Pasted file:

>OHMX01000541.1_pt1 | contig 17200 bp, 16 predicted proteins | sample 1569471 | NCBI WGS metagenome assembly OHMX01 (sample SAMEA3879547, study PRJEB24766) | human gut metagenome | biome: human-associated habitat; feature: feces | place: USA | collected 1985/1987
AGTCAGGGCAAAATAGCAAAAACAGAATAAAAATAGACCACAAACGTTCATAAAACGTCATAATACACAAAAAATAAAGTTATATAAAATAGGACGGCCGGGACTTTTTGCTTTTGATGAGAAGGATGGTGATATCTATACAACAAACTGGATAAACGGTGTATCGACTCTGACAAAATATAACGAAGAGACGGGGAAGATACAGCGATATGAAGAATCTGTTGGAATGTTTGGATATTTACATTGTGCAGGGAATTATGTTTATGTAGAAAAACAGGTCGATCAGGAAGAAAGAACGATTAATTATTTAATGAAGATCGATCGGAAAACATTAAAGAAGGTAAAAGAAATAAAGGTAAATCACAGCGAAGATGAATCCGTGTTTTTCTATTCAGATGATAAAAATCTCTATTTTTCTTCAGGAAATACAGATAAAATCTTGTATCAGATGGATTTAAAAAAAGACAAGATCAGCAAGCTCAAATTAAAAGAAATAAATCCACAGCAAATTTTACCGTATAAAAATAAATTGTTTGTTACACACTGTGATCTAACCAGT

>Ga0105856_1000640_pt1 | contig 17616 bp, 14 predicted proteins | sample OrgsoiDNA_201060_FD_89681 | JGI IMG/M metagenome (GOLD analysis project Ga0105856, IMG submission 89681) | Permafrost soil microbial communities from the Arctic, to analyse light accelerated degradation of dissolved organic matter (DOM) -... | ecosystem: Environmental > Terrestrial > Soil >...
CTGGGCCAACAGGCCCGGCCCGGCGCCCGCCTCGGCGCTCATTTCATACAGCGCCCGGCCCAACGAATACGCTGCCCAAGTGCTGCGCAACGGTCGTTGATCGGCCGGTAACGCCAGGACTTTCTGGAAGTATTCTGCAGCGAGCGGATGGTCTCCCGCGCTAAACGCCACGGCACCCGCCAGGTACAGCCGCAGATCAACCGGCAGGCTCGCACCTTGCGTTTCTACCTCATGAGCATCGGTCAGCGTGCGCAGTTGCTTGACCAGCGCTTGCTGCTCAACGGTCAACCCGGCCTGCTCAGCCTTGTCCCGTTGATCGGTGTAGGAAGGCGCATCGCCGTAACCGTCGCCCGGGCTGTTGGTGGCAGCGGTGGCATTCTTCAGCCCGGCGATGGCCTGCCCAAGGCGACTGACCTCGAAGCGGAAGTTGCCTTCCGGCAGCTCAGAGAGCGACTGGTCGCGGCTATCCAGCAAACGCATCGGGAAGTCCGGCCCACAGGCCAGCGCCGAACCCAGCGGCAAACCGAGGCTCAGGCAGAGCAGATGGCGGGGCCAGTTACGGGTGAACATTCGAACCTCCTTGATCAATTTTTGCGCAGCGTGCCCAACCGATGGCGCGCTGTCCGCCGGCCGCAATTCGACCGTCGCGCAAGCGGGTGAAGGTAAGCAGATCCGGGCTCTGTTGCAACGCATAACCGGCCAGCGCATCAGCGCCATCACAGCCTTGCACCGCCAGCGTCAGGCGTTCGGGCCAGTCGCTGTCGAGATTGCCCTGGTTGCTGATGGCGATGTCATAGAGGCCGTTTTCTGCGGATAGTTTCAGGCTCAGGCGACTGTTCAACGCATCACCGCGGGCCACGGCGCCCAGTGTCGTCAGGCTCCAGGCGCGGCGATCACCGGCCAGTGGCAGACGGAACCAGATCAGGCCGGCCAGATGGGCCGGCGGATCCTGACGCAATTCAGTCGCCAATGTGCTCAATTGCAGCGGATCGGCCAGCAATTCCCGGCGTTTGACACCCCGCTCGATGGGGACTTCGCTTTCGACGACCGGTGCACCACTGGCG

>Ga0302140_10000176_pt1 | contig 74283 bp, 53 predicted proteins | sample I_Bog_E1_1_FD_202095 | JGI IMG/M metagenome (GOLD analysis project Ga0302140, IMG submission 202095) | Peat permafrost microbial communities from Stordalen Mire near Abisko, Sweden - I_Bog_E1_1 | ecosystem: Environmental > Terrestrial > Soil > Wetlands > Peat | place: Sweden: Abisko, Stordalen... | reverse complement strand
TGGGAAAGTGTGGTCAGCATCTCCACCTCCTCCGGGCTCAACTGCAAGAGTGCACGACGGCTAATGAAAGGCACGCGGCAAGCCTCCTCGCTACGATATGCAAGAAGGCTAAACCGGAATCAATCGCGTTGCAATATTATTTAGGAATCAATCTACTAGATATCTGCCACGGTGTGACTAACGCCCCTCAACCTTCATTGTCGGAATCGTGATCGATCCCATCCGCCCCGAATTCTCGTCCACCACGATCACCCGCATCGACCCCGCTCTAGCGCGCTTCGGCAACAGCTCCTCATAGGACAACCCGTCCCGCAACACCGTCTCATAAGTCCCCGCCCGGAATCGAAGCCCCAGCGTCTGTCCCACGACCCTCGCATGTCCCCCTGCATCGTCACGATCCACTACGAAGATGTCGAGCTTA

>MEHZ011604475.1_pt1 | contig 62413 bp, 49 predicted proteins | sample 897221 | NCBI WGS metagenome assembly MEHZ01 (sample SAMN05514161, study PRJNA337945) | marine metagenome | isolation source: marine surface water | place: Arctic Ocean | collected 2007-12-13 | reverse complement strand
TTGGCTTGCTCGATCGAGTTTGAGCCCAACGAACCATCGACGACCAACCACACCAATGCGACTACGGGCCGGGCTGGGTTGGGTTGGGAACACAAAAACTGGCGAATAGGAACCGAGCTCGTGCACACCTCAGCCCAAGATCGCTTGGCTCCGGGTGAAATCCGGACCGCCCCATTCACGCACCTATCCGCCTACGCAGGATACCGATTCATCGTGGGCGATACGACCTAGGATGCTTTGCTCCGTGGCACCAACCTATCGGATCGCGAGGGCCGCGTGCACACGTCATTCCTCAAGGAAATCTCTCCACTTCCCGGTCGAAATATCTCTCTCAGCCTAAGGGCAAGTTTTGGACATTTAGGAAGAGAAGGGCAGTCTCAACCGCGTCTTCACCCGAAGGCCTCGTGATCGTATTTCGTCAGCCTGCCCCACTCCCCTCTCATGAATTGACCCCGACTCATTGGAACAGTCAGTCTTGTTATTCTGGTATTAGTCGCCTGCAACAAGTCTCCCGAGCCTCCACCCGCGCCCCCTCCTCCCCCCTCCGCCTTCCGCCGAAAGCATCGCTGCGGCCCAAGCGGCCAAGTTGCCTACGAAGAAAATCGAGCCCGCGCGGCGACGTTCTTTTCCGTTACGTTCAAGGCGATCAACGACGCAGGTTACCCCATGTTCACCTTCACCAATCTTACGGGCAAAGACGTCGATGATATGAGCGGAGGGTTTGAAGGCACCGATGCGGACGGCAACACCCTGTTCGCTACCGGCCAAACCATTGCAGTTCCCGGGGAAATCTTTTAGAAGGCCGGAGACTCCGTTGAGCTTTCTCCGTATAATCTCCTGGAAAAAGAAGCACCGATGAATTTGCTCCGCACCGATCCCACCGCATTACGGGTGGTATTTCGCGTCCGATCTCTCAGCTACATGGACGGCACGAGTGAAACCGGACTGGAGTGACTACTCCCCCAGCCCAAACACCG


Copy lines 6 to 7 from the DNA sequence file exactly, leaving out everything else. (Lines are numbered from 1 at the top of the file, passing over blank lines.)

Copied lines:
TGGGAAAGTGTGGTCAGCATCTCCACCTCCTCCGGGCTCAACTGCAAGAGTGCACGACGGCTAATGAAAGGCACGCGGCAAGCCTCCTCGCTACGATATGCAAGAAGGCTAAACCGGAATCAATCGCGTTGCAATATTATTTAGGAATCAATCTACTAGATATCTGCCACGGTGTGACTAACGCCCCTCAACCTTCATTGTCGGAATCGTGATCGATCCCATCCGCCCCGAATTCTCGTCCACCACGATCACCCGCATCGACCCCGCTCTAGCGCGCTTCGGCAACAGCTCCTCATAGGACAACCCGTCCCGCAACACCGTCTCATAAGTCCCCGCCCGGAATCGAAGCCCCAGCGTCTGTCCCACGACCCTCGCATGTCCCCCTGCATCGTCACGATCCACTACGAAGATGTCGAGCTTA

>MEHZ011604475.1_pt1 | contig 62413 bp, 49 predicted proteins | sample 897221 | NCBI WGS metagenome assembly MEHZ01 (sample SAMN05514161, study PRJNA337945) | marine metagenome | isolation source: marine surface water | place: Arctic Ocean | collected 2007-12-13 | reverse complement strand